The Automobile Association has seen fuel prices increase steadily over the past few months – petrol prices in Ireland are at an average of 153 cents per litre and diesel is at 138.7 cents per litre. Prices have jumped 21.5% since this time last year for petrol and 18.2% for diesel in the same period. This time 12 months ago the average price for petrol was 125.9 cents per litre, while diesel was at 117.3.
The reason for this is pretty simple really – it is a case of supply and demand. The price of crude oil has risen sharply in 2021 on the back of a recovery in global demand as the world economy recovers from the COVID-19 pandemic. A barrel of Brent Crude Oil, having sunk to as low as $15.98 on 22 April last year (prices here in Ireland dropped as low as 121.8 cents per litre), the lowest since 1999 – rallied to $77.84 earlier this month, a level last seen in October 2018.
Oil production fell due to falling demand – and the oil industry reported evaporating profit, massive job losses and huge write-downs. The Head of the International Energy Agency suggested recently that 2020 represented the worst year in the history of the oil markets. BP said oil consumption fell by a record 9.1 million barrels per day, or 9.3% last year, its lowest level since 2011. BP’s Chief Economist, Spencer Dale, said that the global pandemic put all other oil crises in the shade. Pointing towards the Suez Canal Crisis of 1956, 1973’s Oil Embargo and the 1979 Iranian Revolution – he said, “All moments of great turmoil in global energy all but pale in comparison to the events of last year.”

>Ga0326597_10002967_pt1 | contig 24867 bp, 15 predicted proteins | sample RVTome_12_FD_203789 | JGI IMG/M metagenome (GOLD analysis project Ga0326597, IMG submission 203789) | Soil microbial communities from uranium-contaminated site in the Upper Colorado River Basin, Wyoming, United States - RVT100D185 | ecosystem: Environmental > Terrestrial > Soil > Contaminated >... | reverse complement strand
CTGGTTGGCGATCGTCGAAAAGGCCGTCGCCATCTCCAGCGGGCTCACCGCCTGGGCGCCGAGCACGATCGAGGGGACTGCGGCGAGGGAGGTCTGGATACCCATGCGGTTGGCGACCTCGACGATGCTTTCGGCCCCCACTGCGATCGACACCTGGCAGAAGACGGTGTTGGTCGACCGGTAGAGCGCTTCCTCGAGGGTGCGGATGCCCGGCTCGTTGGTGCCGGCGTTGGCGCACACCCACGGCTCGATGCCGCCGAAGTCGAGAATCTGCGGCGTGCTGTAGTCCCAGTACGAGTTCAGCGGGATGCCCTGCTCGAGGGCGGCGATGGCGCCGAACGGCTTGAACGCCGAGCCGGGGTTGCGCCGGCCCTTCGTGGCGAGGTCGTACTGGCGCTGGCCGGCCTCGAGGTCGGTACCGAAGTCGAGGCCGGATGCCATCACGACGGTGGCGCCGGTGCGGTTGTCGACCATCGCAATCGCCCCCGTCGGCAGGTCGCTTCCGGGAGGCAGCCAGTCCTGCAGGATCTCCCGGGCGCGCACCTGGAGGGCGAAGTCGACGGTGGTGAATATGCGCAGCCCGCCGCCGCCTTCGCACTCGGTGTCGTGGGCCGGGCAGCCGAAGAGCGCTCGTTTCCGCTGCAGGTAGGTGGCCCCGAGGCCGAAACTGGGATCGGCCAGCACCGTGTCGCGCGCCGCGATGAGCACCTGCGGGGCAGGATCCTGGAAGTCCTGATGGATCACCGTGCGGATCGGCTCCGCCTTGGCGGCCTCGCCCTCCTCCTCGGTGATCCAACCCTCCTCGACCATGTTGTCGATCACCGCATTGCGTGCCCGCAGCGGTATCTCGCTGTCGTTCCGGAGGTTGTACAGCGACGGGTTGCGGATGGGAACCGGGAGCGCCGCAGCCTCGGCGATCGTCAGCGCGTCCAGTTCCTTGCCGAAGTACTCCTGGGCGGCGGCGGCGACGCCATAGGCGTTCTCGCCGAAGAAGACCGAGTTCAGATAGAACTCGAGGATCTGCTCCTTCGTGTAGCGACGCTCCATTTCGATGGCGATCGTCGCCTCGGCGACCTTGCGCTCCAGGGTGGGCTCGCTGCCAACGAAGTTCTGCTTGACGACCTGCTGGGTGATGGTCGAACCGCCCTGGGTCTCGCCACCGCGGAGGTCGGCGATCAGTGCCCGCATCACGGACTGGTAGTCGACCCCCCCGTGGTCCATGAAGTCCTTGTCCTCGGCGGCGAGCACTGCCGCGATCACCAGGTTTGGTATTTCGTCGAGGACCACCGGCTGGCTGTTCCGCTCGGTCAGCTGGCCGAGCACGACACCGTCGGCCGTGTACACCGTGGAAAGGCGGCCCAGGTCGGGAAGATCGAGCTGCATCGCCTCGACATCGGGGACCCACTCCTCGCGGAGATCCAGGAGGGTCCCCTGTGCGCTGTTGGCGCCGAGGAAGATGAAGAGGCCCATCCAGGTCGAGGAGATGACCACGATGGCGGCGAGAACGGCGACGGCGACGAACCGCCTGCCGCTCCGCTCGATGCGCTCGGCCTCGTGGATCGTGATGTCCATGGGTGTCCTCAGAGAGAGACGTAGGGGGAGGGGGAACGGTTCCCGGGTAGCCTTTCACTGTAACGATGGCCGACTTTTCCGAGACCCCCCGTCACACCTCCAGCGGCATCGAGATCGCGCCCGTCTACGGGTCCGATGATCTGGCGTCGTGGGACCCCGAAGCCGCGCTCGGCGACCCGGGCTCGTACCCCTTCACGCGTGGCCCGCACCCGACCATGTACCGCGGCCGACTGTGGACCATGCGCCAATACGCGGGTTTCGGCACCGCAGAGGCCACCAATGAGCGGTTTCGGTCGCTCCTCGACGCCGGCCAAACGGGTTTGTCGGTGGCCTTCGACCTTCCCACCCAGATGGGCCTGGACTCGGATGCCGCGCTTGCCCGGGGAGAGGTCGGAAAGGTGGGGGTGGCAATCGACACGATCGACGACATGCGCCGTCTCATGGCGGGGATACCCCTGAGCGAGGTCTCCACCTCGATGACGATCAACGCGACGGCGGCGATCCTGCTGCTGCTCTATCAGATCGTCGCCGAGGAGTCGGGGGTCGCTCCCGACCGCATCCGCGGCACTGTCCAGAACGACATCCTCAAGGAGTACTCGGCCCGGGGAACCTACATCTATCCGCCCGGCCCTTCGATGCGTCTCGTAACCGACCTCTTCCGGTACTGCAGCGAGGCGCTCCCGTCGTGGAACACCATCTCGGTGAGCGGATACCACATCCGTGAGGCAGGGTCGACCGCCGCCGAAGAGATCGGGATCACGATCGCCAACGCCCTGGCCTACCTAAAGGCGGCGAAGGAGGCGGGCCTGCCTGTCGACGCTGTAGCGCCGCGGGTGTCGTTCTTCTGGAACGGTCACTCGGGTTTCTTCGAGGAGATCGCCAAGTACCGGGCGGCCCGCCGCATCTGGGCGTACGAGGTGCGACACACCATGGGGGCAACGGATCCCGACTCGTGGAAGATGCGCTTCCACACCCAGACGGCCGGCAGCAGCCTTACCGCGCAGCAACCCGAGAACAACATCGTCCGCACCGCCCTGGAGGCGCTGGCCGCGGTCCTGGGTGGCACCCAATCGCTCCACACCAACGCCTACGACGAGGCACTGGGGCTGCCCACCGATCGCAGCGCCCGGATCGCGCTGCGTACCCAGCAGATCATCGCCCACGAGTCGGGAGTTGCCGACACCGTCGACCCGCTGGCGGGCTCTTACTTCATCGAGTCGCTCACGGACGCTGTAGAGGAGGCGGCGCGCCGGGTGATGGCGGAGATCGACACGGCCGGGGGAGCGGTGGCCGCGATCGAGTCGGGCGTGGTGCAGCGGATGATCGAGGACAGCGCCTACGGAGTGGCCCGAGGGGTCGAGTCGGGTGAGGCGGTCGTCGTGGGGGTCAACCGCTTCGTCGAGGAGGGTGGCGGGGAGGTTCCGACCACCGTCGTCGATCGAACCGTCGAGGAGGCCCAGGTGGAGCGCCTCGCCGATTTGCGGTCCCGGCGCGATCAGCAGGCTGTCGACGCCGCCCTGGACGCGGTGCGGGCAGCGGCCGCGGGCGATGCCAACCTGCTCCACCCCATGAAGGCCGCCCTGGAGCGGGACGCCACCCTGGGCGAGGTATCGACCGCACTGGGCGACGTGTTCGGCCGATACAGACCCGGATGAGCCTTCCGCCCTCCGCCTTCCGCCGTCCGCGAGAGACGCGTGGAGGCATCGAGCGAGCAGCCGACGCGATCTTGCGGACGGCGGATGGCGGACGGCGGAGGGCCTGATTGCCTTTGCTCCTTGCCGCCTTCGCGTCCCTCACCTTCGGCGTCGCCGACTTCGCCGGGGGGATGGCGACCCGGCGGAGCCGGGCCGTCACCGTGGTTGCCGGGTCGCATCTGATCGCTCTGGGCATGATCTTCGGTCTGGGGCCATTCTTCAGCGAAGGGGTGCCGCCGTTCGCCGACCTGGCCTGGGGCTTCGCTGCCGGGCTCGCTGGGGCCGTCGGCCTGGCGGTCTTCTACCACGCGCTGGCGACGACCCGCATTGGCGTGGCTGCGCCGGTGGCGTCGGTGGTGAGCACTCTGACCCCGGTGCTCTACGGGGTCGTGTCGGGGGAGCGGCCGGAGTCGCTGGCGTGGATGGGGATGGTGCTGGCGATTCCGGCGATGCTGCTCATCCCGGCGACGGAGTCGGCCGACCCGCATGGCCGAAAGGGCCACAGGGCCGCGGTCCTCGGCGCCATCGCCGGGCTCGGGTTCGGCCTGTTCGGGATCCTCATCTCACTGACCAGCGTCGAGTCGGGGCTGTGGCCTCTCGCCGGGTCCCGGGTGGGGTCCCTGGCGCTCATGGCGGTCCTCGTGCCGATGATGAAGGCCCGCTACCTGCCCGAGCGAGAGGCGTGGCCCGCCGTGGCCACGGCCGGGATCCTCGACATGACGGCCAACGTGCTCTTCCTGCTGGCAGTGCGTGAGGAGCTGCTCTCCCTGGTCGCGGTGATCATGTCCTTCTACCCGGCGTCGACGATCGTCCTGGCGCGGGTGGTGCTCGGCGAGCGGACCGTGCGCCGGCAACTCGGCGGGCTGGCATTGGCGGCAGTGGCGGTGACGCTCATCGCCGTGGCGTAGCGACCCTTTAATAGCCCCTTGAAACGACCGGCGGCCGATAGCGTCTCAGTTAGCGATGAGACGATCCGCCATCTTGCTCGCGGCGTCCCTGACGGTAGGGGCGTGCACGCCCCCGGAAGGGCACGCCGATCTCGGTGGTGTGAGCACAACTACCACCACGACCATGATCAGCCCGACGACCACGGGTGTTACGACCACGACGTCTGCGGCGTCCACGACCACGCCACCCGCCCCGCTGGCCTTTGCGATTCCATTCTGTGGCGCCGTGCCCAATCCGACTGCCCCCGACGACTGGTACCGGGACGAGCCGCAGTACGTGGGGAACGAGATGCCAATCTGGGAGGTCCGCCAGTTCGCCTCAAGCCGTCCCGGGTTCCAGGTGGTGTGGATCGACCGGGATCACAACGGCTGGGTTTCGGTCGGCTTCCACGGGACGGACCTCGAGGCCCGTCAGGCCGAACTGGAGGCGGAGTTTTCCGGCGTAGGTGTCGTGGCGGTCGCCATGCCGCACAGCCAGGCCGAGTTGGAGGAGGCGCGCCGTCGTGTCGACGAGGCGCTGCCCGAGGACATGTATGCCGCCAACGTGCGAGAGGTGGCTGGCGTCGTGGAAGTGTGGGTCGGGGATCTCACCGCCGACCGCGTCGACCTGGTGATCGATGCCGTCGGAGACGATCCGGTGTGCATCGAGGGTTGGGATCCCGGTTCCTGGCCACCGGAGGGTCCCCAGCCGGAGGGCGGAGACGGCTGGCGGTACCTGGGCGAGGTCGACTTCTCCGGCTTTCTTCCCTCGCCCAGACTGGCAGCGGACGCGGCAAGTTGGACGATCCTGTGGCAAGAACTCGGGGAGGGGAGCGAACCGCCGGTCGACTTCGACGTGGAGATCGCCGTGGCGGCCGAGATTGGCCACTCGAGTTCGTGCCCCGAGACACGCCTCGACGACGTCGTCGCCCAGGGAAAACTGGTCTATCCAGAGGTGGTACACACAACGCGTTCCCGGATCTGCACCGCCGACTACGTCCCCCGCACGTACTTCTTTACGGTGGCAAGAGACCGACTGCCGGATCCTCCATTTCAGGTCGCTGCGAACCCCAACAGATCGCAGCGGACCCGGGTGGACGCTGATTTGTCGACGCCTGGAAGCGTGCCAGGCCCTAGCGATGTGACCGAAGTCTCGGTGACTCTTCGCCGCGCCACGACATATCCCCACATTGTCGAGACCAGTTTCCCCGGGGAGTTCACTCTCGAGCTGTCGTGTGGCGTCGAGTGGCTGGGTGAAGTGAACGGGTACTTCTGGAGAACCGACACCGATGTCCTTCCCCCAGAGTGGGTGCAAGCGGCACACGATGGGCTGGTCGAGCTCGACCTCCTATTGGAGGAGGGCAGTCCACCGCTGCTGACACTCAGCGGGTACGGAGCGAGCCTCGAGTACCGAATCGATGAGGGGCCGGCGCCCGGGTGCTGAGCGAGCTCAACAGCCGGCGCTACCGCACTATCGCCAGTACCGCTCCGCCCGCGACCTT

A series of drastic emergency measures to cut oil production in the wake of the lack of demand is starting to be slowly reversed, however, and there is potentially good news on the horizon for consumers thanks to a most unlikely source – OPEC. A meeting of OPEC+ (a wider group of oil exporters including Russia, Mexico, Brunei and Malaysia) has given some hope for fuel prices as there was an agreement to increase oil production by 400,000 barrels a day each month until the end of 2022. By the end of this year, OPEC+ is expected to be producing an extra 2 million barrels per day, and some forecasters predict that by September 2022 oil production could be back to pre-pandemic levels.
Under the terms of the agreement, production quotas have been raised across the board, with the UAE allowed to raise production to 3.5 million barrels per day from May next year. Similarly, Saudi Arabia, Kuwait, Russia and Iraq will be allowed to raise production.
This, should, see the price of oil restored to more regular levels in a time – and from there it can take around 15 days for the prices to be reflected in the pumps. Ireland is the 14th most expensive country in Europe for buying petrol (21st in the world), with more than 60% of the price at the pump accounted for by tax. Taxes include excise duty (duty added to the sale of mineral oils, cigarettes and alcohol), carbon tax (calculated per ton of CO2 generated), VAT and NORA (National Oil Reserves Agency, added to all oil fuels to ensure that Ireland meets its EU obligations of keeping a 90 day stock of oil in the event of a shortage.)